Pierre Auger Observatory

The Pierre Auger, ANTARES, and IceCube Observatories team up for a search of neutrino emission from the binary neutron star merger GW170817

On August 17, 2017 the LIGO and Virgo collaboration measured a gravitational wave originating from a binary neutron star merger. Within 1.7 seconds, this event was followed by a gamma ray burst (GRB), recorded by the Fermi and INTEGRAL satellites, and subsequent electromagnetic observations in the optical and radio regimes. These observations made it possible for the first time to pinpoint the source location of a gravitational wave event. The source was found to be in a galaxy 130 million light years away, known as NGC 4993. According to model predictions such a system may also accelerate cosmic rays to extreme energies, and thus emit photons and neutrinos up to GeV to EeV energies.

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Press Release: 50 year-old mystery has been solved

Ever since the existence of cosmic rays with individual energies of several Joules was established in the 1960s, speculation has raged as to whether cosmic particles of mean energy of 2 Joules are created in our Milky Way or in distant extragalactic objects.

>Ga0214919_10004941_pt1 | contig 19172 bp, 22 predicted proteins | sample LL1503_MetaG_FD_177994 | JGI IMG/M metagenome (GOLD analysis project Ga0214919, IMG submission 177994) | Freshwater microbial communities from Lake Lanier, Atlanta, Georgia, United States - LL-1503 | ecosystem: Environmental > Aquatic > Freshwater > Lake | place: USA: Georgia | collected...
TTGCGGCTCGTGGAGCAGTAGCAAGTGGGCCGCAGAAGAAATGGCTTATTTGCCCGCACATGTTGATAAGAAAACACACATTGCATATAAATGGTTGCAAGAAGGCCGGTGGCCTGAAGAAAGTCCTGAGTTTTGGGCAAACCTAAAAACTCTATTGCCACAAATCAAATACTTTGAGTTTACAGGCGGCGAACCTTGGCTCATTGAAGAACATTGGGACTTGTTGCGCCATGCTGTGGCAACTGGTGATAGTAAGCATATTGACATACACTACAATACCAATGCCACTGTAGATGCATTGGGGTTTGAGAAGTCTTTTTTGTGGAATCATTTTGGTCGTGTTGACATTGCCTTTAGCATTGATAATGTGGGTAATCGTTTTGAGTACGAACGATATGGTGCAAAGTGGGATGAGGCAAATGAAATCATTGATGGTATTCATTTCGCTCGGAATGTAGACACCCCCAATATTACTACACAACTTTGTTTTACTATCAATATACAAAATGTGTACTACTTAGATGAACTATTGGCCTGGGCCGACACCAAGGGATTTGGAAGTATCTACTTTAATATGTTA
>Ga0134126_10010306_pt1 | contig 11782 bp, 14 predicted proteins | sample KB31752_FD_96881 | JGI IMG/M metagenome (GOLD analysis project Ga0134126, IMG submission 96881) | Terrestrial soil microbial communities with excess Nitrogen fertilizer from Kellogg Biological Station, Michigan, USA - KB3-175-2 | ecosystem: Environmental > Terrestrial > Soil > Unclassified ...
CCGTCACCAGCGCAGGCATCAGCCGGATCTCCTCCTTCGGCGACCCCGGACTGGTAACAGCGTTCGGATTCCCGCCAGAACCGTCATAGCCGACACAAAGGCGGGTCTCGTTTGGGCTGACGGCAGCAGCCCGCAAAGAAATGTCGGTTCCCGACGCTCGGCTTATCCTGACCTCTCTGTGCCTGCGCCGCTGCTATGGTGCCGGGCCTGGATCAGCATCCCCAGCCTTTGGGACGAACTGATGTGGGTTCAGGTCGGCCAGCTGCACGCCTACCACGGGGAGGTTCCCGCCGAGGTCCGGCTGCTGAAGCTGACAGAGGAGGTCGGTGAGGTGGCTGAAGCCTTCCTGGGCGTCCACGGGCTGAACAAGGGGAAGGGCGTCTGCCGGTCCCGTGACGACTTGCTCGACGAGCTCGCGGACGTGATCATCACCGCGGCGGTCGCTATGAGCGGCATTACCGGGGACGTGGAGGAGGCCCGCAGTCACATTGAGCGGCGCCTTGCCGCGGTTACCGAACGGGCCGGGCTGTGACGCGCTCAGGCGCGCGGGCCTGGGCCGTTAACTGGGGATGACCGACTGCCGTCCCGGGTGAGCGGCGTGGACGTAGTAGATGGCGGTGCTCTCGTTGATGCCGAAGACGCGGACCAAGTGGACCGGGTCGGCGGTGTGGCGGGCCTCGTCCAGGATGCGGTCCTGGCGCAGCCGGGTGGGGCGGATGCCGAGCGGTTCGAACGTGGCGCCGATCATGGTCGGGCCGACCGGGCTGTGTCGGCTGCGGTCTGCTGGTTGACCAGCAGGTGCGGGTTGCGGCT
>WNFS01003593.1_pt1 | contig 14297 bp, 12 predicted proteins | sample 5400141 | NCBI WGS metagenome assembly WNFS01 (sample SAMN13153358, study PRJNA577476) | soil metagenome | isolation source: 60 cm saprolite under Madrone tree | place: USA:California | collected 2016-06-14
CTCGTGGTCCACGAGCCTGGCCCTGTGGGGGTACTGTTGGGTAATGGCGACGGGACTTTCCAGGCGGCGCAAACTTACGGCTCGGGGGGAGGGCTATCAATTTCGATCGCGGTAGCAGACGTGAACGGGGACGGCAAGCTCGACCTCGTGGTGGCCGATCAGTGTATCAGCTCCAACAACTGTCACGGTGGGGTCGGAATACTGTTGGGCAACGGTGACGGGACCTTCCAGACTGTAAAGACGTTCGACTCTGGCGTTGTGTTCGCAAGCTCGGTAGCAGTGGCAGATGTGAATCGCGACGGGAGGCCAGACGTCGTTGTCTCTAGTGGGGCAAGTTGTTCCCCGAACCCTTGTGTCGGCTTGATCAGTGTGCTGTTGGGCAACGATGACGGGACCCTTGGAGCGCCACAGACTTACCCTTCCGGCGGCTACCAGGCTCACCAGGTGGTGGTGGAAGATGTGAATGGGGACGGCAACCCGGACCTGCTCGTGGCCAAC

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Multi-resolution anisotropy studies of ultrahigh-energy cosmic rays detected at the Pierre Auger Observatory


Cosmic rays are mostly charged particles that  reach Earth from outer space. Although they were discovered more than a century ago, the origin of the ultra-high energy ones (with an energy above 1018 eV, or 100,000 times more energetic than the particles in the LHC beam, the most powerful particle accelerator on Earth) is still a puzzle. The large area of the Pierre Auger Observatory of about 3000 km2 compensates for the low flux of such particles and allows us to search for an excess/deficit of events arriving from different directions in the celestial sphere.

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